What is the point of this privileging of failure and infertility? Is it simply that infertility also comes from God (as the Abimelech story and all ancient religion of the region shows), that it's part of His plan? Perhaps, but I would rather guess the following. The Promise is never a flat guarantee, a mere racial inheritance, but requires a calling. The calling takes place through Sarah and all she represents; she must be heard and heeded -- however much she offends against both justice and paternal love. (God's Test of Abraham offends, as Kierkegaard insisted, infinitely more.) "My wrong be upon thee," she says to Abraham; "the Lord judge between me and thee." Here Abraham yields to the injustice. He does not, as elsewhere, argue the cause of justice. He listens. He accepts the wrong, the arbitrary Judgment. So Bouwsma is correct in implying that Sarah doesn't get it, that she fails where Abraham succeeds. She cannot understand what Abraham understands, or see things as he sees them. But his understanding, although it is exemplary, is incomplete; he must listen to her as part of his testing. And he must know when to allow himself to be tempted.
Then can he understand her? Can he hearken unto her laughing voice? Let me answer as follows. First remember that this laughter is not a sign of some empty-headed incomprehension; it is, at least in part, the laughter of bitter and long-suffering old age. If Abraham did not have some understanding of this pain and emptiness, his faith would not be very deep. There is a paradox about faith which you have no doubt noticed: if faith is completely separated from doubt, it loses all tension, all drama, and indeed becomes indistinguishable from insanity. Or it becomes an empty show -- as if Abraham already knows the ending of the story at the time of temptation.
But isn't that just what one would expect of a viewpoint which was identified with the whole story? 'The whole story' means the beginning middle and end. Abraham's relation to his life would then be a readerly one not just in the sense that he finds a unifying theme for his experiences as they unfold, but in that he reads as already re-reading, he lives as a reliving of his mythic life. Here again we can speak of a principle operating on both sides of the text. In historical terms, the writer(s) of Genesis must already be understood as a reteller of oral legend; and it must be admitted that there is no "original audience" for whom the outcome of the Test could have been completely surprising, if the boy Isaac was understood from the outset to be the same person as the familiar adult hero Isaac. In terms of our own experience of the text, it may be said that our relation to it is not constituted in the time of reading, but in the narrative temporal whole which is the object of faith.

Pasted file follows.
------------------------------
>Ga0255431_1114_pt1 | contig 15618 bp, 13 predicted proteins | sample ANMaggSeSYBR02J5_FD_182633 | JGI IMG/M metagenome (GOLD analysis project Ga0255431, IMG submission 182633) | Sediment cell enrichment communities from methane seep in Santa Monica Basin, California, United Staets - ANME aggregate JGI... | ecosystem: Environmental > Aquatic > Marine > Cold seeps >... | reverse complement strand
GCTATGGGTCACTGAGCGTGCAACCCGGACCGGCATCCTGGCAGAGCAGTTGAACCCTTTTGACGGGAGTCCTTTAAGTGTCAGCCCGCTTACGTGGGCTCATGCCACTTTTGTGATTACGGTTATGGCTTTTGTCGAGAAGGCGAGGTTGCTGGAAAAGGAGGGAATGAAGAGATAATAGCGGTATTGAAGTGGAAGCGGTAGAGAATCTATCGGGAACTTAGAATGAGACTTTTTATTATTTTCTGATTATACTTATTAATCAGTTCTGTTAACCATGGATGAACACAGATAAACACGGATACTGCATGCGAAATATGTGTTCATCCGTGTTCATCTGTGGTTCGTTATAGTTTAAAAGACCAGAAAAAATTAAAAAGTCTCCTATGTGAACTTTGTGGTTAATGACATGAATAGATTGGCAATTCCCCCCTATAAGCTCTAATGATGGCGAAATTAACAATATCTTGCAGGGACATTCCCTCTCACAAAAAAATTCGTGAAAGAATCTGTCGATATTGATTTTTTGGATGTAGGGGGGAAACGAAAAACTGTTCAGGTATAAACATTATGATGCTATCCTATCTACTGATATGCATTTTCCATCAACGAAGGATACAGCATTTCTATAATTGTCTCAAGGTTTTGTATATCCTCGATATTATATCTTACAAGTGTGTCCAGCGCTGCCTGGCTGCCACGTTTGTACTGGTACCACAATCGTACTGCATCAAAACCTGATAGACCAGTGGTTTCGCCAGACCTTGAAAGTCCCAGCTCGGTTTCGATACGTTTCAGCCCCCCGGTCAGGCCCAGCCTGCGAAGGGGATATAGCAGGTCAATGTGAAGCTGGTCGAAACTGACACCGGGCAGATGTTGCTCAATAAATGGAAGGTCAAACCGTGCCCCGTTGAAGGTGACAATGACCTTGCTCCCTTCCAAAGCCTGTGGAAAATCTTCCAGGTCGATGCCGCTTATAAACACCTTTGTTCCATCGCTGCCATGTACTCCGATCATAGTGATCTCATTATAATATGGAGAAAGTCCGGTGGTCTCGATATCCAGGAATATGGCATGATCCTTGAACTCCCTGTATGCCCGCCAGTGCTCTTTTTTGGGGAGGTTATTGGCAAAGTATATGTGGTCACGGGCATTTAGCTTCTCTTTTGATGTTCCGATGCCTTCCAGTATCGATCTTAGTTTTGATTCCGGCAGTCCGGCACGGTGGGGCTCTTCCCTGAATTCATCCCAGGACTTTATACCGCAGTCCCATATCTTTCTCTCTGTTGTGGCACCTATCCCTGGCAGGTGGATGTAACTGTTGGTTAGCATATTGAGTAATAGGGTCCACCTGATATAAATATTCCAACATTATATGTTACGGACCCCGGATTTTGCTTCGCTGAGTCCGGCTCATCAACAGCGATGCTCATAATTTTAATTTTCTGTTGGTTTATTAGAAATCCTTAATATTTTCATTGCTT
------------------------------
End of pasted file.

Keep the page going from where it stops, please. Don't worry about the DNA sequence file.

In other words it is not simply or primarily in the suspenseful parts of the story that the reader undergoes testing ‑‑ as when, perhaps, on reading Abraham's statement to Isaac, "God will provide himself the lamb", you think of it as a lie; or as when Abraham's hand stretches out for the knife and you say "Don't do it!" under your breath. No, it is only when you re-read the story ‑‑ hearing the ambivalence of the statement as it is spoken, seeing the outstretched hand as itself a prelude to the advent of the saving angel ‑‑ that you know its meaning well enough to be confronted with acceptance of its world.
And yet you still may fail -- or rather, you already have. Moses, Saul and David all failed in the end. Israel failed, in moral weakness and his preference for the prettier wife. (And if I may say so, Israel continues to fail at this hour.) The kingdom has been sundered, the Temple destroyed, false gods have been embraced again and again; the years have flown by and you have yet to give birth to what was promised, to what you promised yourself. Confronted today with the desire for unity you repeat "the center cannot hold."
So when I say that our relation to the meaning of the text is constituted in a "narrative temporal whole" I do not mean we take up an external God's-eye view, a view sub specie aeternitatis. That is certainly not Abraham's position. And if my concern is with failure as an element in the whole, it is not to provide a theodicy where the whole simply redeems the part. My interpretation is that Abraham does not understand Sarah, as much as he sympathizes with her and loves her, as much as they are of one flesh (being both siblings and spouses). Her point of view must be essentially closed off to his because of the way it is closed to itself. After the promise is kept, Sarah behaves just as badly as before -- she insists a second time that Ishmael be cast out, for the crime of making fun of (mtzahayk) the feast of Isaac's weaning. She still hasn't caught on to the irresistable destiny of Isaac, to the Promise. She can tease but will not tolerate being teased.